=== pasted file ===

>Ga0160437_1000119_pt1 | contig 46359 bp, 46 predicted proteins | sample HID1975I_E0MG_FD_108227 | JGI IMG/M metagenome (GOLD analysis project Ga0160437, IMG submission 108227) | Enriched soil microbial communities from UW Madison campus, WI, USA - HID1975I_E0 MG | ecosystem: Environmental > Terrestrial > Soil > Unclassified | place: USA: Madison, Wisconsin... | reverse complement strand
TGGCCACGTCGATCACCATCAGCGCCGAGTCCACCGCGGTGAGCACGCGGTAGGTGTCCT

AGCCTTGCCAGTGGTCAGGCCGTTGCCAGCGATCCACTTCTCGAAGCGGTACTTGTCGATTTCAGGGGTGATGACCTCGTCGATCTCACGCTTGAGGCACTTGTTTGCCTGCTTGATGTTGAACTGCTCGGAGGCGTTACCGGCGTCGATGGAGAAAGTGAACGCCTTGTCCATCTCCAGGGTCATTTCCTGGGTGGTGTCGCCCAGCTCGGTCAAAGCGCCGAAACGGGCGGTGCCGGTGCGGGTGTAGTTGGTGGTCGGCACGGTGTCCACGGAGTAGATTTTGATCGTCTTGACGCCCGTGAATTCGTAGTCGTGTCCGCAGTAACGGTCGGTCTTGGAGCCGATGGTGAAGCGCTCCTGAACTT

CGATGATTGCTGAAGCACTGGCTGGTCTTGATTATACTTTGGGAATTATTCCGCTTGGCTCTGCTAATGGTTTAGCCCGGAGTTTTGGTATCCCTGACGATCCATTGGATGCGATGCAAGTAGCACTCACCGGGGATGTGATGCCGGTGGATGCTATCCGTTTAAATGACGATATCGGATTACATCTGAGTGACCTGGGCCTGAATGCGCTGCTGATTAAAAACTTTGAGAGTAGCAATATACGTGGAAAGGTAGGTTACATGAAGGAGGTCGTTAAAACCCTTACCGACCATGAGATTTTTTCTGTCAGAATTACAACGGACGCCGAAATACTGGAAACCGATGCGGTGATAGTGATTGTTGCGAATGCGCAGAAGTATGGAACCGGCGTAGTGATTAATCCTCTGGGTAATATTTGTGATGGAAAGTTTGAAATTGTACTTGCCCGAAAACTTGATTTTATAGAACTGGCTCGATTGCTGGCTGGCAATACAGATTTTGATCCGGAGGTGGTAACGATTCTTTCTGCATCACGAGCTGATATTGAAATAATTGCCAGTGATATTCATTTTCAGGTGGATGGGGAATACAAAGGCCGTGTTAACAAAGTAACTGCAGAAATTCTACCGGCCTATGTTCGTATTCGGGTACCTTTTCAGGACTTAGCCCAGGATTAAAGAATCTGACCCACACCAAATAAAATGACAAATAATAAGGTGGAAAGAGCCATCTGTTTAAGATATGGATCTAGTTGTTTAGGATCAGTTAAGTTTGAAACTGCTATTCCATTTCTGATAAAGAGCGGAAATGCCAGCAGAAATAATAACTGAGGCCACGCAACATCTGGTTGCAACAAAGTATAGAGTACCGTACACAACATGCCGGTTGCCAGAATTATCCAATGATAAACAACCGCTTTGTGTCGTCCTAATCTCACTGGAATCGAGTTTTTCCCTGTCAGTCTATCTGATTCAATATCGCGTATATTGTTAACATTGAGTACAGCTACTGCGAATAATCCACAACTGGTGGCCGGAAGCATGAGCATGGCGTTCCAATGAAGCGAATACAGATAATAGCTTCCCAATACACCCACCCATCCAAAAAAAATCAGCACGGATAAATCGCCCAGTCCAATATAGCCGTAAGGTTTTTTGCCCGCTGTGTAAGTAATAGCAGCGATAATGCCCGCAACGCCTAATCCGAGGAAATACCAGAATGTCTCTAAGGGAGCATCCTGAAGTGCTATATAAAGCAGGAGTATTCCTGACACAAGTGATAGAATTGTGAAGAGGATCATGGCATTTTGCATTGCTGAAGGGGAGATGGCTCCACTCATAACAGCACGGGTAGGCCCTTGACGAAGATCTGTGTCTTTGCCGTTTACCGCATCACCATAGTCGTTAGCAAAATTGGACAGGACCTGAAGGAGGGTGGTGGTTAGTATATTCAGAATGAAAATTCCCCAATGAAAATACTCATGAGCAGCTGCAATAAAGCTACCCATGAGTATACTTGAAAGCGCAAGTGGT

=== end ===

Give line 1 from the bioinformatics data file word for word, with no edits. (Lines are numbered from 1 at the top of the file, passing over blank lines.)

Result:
>Ga0160437_1000119_pt1 | contig 46359 bp, 46 predicted proteins | sample HID1975I_E0MG_FD_108227 | JGI IMG/M metagenome (GOLD analysis project Ga0160437, IMG submission 108227) | Enriched soil microbial communities from UW Madison campus, WI, USA - HID1975I_E0 MG | ecosystem: Environmental > Terrestrial > Soil > Unclassified | place: USA: Madison, Wisconsin... | reverse complement strand